Sunday, December 23, 2012

TCR's 'Top Ten' criminal justices stories of 2012

The Crime Report issued it's second annual ”Top Ten” list. TCR asked readers, contributors and columnists to join in nominating the stories and issues they believe have had the most significant impact during 2012---and will bear watching over the next year.


1. Supreme Court LWOP decision in Miller v Alabama: progress on Juvenile Justice

On June 24, 2012, the Supreme Court ruled in a 5-4 decision that mandatory sentencing of offenders under 18 to Life Without Parole (LWOP) for certain major crimes such as murder violates Eighth Amendment prohibitions on cruel and unusual punishment.

The decision “will have ramifications for years to come,” noted TCR essayist Matthew Mangino, noting that 39 states will now ‘need to amend their existing statutes for juveniles charged with first degree murder.”
And it capped a year of impressive and far-reaching progress in the area of juvenile justice, advancing what TCR contributor Barry Krisberg wrote this year was the “slow march to justice for children.”

Some of the most notable efforts include the closure of juvenile training schools and other youth detention facilities around the country, as authorities began a fundamental re-think of how they deal with juvenile offenders.

"The large congregate juvenile facility is a dinosaur,” Krisberg commented in a note to us, “as states increasingly move towards home-based care and the use of smaller facilities closer to home.”

Not coincidentally, “Close to Home” was the name of a landmark program launched by New York State Governor Andrew Cuomo in 2012, with bipartisan support, to create facilities for young offenders in their own communities rather than shipping them upstate—an innovative program which by its own merits would otherwise have earned special mention in the Top Ten.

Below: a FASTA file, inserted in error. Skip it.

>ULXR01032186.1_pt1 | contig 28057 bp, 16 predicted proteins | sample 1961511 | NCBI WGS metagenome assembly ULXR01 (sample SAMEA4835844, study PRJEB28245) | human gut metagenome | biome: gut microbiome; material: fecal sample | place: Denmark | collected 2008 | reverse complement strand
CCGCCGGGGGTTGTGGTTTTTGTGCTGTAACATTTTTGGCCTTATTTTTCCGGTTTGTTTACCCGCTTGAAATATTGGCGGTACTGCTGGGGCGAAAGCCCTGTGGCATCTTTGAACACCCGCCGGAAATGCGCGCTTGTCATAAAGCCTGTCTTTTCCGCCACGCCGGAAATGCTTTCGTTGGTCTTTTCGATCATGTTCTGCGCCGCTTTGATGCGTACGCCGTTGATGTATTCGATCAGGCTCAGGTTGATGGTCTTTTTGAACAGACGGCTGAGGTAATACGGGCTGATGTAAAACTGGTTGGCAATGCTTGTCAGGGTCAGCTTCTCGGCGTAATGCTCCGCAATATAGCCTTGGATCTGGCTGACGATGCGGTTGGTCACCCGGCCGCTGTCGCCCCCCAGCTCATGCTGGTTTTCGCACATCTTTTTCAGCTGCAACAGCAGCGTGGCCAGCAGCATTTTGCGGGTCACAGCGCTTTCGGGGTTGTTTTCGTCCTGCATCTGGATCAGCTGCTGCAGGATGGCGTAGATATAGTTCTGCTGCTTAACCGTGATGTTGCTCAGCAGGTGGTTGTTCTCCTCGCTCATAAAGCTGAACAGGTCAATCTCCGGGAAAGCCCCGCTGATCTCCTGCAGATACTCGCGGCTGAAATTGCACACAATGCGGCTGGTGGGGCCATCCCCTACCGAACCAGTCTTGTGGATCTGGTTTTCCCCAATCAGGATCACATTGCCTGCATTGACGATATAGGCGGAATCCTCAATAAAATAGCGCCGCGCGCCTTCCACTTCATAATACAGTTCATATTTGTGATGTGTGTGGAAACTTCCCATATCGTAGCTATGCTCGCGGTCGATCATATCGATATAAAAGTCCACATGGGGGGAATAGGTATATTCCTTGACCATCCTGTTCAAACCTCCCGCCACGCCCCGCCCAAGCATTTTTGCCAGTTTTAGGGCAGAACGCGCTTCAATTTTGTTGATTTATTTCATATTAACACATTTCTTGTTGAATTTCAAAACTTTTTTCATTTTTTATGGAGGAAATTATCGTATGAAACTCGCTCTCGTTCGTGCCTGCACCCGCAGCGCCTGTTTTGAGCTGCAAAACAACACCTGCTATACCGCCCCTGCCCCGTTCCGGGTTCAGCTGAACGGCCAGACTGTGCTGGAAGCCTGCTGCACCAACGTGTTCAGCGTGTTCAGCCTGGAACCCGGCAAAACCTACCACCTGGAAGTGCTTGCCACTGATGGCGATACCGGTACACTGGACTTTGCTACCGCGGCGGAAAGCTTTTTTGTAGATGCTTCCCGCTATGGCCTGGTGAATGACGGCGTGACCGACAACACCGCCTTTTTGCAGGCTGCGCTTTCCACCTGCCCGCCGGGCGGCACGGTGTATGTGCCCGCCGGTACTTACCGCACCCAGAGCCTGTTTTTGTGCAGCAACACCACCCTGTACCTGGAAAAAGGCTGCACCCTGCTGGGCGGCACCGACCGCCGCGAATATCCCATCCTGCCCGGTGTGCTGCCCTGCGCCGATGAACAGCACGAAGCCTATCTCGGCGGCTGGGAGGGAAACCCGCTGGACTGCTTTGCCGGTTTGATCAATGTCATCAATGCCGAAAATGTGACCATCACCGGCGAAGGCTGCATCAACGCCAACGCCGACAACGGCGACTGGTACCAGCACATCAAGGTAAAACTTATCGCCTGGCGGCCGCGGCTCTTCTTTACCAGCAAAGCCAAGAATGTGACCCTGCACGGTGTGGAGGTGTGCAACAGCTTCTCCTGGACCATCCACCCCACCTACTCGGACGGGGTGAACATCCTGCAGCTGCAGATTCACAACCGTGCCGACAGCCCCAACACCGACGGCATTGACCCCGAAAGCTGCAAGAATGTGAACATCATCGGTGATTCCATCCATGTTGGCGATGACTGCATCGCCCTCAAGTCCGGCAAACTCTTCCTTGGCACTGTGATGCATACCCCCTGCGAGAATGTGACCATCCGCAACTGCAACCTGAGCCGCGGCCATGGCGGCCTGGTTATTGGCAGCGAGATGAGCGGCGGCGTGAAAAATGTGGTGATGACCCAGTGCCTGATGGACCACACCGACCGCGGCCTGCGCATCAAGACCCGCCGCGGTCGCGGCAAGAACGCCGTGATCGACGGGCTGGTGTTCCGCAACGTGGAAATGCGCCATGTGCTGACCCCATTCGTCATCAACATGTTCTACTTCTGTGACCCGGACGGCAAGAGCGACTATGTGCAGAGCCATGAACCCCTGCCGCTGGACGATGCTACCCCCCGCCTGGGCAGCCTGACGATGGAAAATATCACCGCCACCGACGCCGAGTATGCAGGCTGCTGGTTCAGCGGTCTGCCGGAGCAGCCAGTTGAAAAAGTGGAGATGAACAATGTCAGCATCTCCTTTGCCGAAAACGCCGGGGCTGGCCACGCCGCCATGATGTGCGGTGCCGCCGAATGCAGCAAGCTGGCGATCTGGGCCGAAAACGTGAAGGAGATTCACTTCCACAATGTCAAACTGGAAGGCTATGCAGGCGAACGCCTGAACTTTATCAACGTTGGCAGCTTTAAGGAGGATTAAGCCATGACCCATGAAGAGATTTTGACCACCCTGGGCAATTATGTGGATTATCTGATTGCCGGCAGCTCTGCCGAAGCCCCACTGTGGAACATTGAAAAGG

Adding to the impact of the Court ruling and state actions, efforts to end such egregious practices as solitary confinement for young offenders and placement of youth in adult detention took a huge step forward during the year.

One example, cited by TCR contributor Liz Ryan of the Campaign for Youth Justice, a national advocacy group: the set of reforms instituted in Colorado to remove youths awaiting trial from adult jails and allowing judges discretion to decide whether to prosecute young people in adult courts.

Miller v Alabama, as The New York Times noted in a June editorial, underlined a "shift in how the U.S. judicial system views young felons—from irredeemable predators to victims of circumstance with a potential for rehabilitation.”

But it has also left plenty of tough issues to be settled in 2013. Most notably, what to do with the 2,100 persons currently serving life for crimes they committed as juveniles.

An even larger question, underscored by a story written by Daily Beast reporter Clark Merrefield, a 2012 John Jay/Tow Juvenile Justice Reporting fellow, is whether the judicial system can catch up with scientific findings about adolescent brain development.

To read the rest of The 2012 Top Ten click here

No comments:

Post a Comment